At the end of the ’60s, in the embryonic days of cable television, an enterprising executive had an idea. He persuaded the leadership of Olean, in upstate New York, to hook up closed-circuit TV cameras, via the newly laid cables, along the town’s main street. With 20,000 residents, Olean was hardly crime-blighted Manhattan. But when the first-of-its-kind surveillance system was installed in 1968, law enforcement officials from as far away as Israel and Thailand came to marvel at the eight robotic cameras attached to utility poles. Miscreants were also impressed: Not a single crime was attempted during the 18-month run of the experimental network.
After that, there was no stopping video-based crime deterrence. More than 50 million CCTV cameras now watch over the residents of the United States, and four times as many keep Chinese citizens in check. No surprise, then, that in the past five or so years companies like Nest and Ring have been pushing peace of mind in the form of home surveillance cameras. In 2018, some 50 million of them were sold; research firm Strategy Analytics estimates that four years from now, customers will buy 120 million.
The thing is, these companies have been pushing the cameras as stylish additions to a home. But the attempt to reconcile deterrence with a chic image is bound to have dystopian consequences.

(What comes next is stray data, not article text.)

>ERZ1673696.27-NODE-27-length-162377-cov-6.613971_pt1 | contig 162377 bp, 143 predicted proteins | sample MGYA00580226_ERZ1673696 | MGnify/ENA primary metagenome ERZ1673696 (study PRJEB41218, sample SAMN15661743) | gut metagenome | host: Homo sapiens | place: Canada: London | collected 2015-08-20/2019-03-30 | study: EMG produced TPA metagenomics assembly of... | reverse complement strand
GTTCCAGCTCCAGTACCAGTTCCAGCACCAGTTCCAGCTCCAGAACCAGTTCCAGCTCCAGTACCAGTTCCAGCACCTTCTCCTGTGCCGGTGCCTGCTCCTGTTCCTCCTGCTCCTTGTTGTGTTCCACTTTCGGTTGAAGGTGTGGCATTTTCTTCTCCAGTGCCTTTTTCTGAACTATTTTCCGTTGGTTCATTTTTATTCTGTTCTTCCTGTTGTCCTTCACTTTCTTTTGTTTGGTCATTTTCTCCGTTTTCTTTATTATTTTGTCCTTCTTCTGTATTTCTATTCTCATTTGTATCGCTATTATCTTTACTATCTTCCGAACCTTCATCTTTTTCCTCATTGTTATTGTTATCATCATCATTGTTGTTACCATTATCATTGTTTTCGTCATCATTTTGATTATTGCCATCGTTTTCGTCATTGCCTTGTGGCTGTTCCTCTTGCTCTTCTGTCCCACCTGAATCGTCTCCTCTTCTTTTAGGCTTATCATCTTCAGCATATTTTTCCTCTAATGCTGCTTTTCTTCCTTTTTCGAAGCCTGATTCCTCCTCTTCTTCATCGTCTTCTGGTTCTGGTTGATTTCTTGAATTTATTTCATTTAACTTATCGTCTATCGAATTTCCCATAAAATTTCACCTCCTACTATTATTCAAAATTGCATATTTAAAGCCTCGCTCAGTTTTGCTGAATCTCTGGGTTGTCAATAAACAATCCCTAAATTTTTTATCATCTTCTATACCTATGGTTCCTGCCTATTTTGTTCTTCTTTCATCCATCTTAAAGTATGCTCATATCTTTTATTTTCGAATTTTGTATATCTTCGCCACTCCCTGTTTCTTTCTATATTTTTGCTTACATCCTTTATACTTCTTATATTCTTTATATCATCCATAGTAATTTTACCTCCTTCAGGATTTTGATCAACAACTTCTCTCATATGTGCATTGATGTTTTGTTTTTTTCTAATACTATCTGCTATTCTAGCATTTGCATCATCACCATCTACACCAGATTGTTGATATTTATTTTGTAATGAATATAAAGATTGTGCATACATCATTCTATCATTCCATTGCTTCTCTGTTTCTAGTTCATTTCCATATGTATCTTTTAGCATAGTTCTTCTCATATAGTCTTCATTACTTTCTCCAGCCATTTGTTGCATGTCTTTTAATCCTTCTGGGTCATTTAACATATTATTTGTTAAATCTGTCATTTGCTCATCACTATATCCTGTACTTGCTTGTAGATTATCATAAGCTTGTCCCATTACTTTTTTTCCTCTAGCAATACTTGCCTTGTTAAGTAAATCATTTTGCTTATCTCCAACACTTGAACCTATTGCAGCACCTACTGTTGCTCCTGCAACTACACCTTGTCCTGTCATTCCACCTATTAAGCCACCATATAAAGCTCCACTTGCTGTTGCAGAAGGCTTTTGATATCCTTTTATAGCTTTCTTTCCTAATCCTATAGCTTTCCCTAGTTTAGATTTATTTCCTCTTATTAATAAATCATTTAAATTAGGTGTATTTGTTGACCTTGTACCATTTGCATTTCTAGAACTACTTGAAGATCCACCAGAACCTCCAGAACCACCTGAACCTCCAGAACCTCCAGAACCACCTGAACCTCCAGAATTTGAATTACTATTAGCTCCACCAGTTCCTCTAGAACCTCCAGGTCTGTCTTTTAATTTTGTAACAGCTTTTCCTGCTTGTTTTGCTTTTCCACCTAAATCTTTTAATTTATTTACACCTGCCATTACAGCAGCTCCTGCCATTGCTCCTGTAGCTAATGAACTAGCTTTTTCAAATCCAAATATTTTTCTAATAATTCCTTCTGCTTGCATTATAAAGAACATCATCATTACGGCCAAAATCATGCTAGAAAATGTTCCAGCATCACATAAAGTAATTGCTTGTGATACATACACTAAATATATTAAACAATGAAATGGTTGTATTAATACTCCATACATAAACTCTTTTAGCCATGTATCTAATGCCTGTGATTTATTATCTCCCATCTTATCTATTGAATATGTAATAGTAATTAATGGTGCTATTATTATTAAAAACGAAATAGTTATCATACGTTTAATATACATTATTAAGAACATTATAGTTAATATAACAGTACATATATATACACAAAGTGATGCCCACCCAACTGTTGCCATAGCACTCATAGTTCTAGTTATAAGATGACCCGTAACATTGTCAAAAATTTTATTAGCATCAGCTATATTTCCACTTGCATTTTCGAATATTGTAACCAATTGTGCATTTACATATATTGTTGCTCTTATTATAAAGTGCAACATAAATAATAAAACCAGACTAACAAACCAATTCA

Public surveillance cameras come in two forms. One, shaped like a cylindrical bullet, is pretty easy to see and is pointed at a subject—say a person standing at a bank teller’s window—like a shotgun. If the camera is robotic, it can single out and follow a subject or suspect. The second kind, a dome camera typically enclosed in a tinted plastic bubble, is more sinister. People are aware of it but never know who, or what, it is filming.
The home surveillance market, however, is more about friendly design; a security camera that resembles a Nest thermostat or an Amazon Echo is in keeping with the modern, tech-enabled lifestyle. Companies like Polaroid and Hive have even hired sought-after consumer design firms like Ammunition and Fuseproject, whose other products include Beats by Dre headphones and the Snoo robotic bassinet, to design their cameras.
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One irony here: We are increasingly fearful that our smart-home devices are eavesdropping on us, that hackers can crack into our internet of things for fun and profit, that manufacturers listen in on our conversations. (Earlier this year Bloomberg set off a frenzy by revealing that Amazon employees listen to Alexa audio clips.) These days, to equate our home security cameras with our increasingly suspect home devices may no longer enhance a feeling of peace of mind.